#2512 closed enhancement (duplicate)
implement condition number for matrices
Reported by: | schilly | Owned by: | was |
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Priority: | major | Milestone: | sage-duplicate/invalid/wontfix |
Component: | linear algebra | Keywords: | matrix, condition number |
Cc: | Merged in: | ||
Authors: | Simon Spicer | Reviewers: | |
Report Upstream: | N/A | Work issues: | |
Branch: | Commit: | ||
Dependencies: | Stopgaps: |
Description
implement condition number (wikipedia) for matrices.
something like:
def condition(m,p=2): return norm(m.inverse(),p) * norm(m,p)
depends on #1763
Attachments (1)
Change History (9)
comment:1 Changed 15 years ago by
Milestone: | → sage-2.10.4 |
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comment:2 Changed 15 years ago by
Changed 12 years ago by
Attachment: | trac_2512_matrix_condition_number.patch added |
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A one-line implementation of the condition number, which computes A.norm()*A.inverse().norm().
comment:3 Changed 12 years ago by
Authors: | → Simon Spicer |
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Keywords: | matrix condition number added |
Report Upstream: | → N/A |
Status: | new → needs_review |
The patch implements a very simple .condition_number() method, based on a matrix's .norm() method. As such it only works for p = 1,2,Infinity or the Frobenius norm.
Suggestions/comments welcome. Written on sage 4.6.2.
comment:4 Changed 12 years ago by
wow, this still exists. The doctest looks fine, is it possible to indent the options for the argument? Apart from that I strongly suggest to use numpy for that. They solve the 2-norm special case via svd and all the others might be faster. They also have a -infinity case.
sage: from numpy.linalg.linalg import cond sage: A = matrix([[1,2,4],[5,3,9],[7,8,6]]) sage: cond(A) 13.139632629120618 sage: cond(A, 1) 22.88636363636364 sage: cond(A, 'fro') 14.21690371493278 sage: import numpy as np sage: cond(A, np.inf) 19.090909090909093 sage: cond(A, -np.inf) 2.5454545454545454
complex also works
sage: A = matrix([[1+2j, 1+3j], [1+1j, 0.5-0.5j]]) sage: cond(A, np.inf) 4.2200687516284452 sage: cond(A) 3.2255049266776936
comment:5 Changed 12 years ago by
comment:6 follow-up: 7 Changed 12 years ago by
Resolution: | → duplicate |
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Status: | needs_review → closed |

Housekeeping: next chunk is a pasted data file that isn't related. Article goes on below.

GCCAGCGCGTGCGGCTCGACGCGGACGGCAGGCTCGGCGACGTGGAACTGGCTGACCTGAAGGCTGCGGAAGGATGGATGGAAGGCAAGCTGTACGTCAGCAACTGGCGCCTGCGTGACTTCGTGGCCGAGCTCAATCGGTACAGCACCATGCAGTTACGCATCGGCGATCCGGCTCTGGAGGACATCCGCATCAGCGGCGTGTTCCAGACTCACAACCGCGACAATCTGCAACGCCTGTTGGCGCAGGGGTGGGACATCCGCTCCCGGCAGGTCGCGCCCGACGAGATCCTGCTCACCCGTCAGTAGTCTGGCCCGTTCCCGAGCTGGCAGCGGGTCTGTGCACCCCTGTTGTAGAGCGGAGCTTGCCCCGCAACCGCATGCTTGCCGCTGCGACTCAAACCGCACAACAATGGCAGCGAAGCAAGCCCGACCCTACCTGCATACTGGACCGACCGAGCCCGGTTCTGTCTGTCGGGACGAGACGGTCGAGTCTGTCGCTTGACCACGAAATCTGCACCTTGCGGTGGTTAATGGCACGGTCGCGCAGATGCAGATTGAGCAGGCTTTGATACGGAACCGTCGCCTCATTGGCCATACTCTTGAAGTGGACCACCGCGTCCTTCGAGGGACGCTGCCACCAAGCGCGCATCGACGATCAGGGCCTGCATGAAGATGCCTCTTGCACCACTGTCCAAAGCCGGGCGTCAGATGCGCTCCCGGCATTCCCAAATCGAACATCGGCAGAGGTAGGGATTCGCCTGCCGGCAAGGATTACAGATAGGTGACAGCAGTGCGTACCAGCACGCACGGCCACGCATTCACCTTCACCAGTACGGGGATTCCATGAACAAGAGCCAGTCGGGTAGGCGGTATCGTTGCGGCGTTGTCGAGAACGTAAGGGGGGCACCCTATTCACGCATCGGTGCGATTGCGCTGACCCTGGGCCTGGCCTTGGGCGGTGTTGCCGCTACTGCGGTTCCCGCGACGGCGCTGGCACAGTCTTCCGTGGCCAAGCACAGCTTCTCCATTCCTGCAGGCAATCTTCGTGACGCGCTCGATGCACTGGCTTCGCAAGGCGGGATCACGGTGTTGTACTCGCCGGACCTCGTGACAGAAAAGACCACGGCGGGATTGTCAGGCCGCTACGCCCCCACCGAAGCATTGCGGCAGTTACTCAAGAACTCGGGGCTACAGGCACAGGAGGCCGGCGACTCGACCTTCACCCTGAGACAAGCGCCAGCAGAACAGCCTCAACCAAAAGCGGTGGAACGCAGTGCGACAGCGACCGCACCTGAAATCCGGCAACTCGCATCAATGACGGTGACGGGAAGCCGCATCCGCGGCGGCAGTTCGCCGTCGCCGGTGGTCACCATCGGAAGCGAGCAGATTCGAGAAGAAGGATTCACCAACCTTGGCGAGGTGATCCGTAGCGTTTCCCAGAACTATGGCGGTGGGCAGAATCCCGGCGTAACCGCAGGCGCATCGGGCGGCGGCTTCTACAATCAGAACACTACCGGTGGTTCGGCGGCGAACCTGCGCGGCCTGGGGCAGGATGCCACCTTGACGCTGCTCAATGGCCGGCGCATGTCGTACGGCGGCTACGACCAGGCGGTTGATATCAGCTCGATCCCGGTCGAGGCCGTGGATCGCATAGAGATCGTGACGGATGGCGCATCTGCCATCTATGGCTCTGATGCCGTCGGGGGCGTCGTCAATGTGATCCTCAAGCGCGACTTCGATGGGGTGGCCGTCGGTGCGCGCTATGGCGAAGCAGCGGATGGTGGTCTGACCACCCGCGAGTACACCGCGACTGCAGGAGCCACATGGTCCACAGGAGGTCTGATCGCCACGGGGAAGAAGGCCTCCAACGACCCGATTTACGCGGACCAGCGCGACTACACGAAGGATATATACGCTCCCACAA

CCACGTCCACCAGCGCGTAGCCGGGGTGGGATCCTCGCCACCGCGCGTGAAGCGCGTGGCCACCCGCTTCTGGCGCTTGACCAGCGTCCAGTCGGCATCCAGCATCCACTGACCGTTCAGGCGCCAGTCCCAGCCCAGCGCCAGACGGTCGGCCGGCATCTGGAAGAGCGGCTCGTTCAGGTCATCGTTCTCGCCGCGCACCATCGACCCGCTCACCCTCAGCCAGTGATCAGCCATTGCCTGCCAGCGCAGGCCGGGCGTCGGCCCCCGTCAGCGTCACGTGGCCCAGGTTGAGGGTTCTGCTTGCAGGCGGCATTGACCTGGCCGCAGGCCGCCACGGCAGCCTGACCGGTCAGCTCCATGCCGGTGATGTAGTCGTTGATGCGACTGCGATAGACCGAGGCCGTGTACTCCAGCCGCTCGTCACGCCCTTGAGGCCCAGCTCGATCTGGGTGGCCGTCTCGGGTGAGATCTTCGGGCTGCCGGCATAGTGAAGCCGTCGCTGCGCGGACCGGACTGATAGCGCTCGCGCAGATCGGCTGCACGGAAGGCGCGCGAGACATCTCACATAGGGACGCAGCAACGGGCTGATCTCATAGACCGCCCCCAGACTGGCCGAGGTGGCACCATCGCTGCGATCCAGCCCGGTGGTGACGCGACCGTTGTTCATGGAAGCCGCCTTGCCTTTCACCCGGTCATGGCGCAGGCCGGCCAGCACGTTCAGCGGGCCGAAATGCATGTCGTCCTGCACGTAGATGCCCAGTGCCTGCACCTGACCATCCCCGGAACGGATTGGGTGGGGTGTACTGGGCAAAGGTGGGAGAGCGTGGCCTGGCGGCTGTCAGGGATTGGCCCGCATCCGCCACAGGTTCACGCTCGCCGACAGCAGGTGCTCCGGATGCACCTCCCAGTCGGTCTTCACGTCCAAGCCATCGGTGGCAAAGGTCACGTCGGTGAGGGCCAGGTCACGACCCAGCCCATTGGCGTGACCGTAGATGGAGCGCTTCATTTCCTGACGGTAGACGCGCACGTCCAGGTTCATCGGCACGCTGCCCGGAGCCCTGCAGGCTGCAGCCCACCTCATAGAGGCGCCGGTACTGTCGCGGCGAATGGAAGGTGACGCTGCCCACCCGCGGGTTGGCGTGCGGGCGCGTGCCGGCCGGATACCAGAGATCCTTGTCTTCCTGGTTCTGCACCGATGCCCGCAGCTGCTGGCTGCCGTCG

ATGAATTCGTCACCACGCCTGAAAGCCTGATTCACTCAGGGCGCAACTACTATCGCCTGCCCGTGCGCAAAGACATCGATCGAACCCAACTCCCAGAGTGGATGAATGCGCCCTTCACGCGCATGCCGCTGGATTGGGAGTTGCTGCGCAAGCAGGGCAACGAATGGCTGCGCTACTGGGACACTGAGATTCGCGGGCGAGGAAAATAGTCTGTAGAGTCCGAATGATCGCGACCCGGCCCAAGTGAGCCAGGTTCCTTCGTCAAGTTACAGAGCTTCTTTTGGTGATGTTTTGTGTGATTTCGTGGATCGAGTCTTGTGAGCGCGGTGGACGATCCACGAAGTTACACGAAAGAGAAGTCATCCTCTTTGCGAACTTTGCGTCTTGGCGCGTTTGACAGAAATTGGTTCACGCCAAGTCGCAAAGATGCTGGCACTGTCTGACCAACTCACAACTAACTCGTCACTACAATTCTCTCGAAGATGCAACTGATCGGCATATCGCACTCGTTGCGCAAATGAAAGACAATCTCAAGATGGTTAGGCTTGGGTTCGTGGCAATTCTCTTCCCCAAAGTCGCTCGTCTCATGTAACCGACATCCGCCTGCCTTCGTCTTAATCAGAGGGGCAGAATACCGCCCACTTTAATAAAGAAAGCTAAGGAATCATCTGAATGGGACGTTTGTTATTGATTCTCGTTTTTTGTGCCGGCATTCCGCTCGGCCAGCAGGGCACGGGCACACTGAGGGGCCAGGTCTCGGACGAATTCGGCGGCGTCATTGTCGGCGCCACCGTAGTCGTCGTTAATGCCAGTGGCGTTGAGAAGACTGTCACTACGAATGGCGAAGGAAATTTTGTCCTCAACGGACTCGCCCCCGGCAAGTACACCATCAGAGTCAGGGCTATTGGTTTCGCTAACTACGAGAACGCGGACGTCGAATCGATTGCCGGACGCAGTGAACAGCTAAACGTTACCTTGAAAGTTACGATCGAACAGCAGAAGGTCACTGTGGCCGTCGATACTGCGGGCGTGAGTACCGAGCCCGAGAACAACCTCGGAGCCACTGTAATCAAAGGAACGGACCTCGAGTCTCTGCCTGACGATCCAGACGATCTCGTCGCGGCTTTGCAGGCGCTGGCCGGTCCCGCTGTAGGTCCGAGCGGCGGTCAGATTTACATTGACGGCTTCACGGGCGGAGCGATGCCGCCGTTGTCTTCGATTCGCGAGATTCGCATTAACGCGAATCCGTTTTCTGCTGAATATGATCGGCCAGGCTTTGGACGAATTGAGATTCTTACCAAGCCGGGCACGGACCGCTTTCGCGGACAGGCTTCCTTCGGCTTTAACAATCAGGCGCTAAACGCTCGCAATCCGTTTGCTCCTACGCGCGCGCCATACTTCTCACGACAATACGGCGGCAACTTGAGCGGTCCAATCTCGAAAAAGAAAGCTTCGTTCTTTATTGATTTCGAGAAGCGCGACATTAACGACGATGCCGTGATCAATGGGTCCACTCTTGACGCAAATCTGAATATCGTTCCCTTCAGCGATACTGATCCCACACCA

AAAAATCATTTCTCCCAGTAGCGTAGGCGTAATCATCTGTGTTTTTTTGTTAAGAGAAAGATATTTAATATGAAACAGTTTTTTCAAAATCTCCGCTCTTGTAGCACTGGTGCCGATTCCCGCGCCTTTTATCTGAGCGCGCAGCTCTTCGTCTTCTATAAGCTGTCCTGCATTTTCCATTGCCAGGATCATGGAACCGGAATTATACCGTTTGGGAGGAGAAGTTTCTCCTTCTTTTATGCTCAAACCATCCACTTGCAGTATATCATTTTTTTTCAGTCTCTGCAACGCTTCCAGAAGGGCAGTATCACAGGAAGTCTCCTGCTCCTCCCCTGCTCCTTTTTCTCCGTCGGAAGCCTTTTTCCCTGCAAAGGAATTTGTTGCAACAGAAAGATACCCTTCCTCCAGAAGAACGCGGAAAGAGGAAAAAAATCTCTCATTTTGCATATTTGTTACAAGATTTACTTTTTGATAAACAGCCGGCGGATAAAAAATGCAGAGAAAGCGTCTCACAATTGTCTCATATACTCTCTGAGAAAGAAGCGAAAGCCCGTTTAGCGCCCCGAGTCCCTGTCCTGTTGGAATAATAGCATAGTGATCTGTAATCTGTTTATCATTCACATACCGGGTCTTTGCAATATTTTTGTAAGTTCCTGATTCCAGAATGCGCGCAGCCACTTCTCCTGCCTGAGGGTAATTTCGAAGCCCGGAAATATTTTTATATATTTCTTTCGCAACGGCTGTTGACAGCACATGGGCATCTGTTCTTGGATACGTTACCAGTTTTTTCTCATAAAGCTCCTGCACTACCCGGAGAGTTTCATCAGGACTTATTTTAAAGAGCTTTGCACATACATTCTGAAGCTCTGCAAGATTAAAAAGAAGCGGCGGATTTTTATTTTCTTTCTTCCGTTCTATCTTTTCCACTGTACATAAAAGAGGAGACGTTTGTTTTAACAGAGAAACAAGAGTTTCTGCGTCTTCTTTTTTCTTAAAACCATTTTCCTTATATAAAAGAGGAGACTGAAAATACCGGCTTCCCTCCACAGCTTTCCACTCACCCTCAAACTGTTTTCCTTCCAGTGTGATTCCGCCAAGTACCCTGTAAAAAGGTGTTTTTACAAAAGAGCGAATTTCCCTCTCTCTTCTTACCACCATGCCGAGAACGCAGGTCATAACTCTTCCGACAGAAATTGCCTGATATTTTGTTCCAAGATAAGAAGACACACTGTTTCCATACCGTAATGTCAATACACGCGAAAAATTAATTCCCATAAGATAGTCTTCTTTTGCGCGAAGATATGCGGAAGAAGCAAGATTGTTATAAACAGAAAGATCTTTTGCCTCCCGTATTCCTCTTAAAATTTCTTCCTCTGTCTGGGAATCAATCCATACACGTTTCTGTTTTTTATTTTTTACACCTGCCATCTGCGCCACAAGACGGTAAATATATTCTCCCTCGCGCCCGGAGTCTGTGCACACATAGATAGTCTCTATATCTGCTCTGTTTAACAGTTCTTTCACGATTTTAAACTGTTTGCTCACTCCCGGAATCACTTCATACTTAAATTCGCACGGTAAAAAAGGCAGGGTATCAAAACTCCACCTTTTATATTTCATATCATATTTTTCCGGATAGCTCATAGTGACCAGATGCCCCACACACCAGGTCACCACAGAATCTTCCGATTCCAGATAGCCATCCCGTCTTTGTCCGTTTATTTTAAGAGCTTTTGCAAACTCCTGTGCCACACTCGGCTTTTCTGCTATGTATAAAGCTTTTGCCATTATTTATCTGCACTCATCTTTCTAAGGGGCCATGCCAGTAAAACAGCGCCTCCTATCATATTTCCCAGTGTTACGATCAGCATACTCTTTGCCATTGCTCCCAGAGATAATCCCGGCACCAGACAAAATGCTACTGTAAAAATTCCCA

Turns out Rob Beezer has implemented condition numbers by directly wrapping the NumPy? cond() command in patch #10837.
Some timings:
Patch 2512:
sage: A = matrix([[1,2,4],[5,3,9],[7,8,6]]) sage: timeit('A.condition_number(2)') 125 loops, best of 3: 1.96 ms per loop sage: timeit('A.condition_number(Infinity)') 625 loops, best of 3: 1.31 ms per loop sage: timeit('A.condition_number("frob")') 625 loops, best of 3: 949 µs per loop sage: A = MatrixSpace(CC,50).random_element() sage: timeit('A.condition_number(2)') 5 loops, best of 3: 389 ms per loop sage: timeit('A.condition_number(1)') 5 loops, best of 3: 380 ms per loop sage: timeit('A.condition_number("frob")') 5 loops, best of 3: 358 ms per loop
Patch 10837:
sage: A = matrix(RDF,[[1,2,4],[5,3,9],[7,8,6]]) sage: timeit('A.condition(2)') 625 loops, best of 3: 282 µs per loop sage: timeit('A.condition(Infinity)') 625 loops, best of 3: 123 µs per loop sage: timeit('A.condition("frob")') 625 loops, best of 3: 203 µs per loop sage: A = MatrixSpace(CDF,50).random_element() sage: timeit('A.condition(1)') 625 loops, best of 3: 968 µs per loop sage: timeit('A.condition(2)') 125 loops, best of 3: 2.97 ms per loop sage: timeit('A.condition("frob")') 625 loops, best of 3: 942 µs per loop
I vote we go for Rob's patch.
comment:7 Changed 12 years ago by
I vote we go for Rob's patch.
Yep, looks like 3 to 10 times faster. I might steal your code for a verification doctest on #10837.
Thanks for the timing tests.
comment:8 Changed 12 years ago by
Milestone: | sage-4.7 → sage-duplicate/invalid/wontfix |
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Condition numbers for any norm can be expensive, since they involve computing the inverse of a matrix. If our matrix is singular, this is even worse. I would propose:
Is there any case that we would want compute a condition for norms other than 1,2 and inf? I'm curious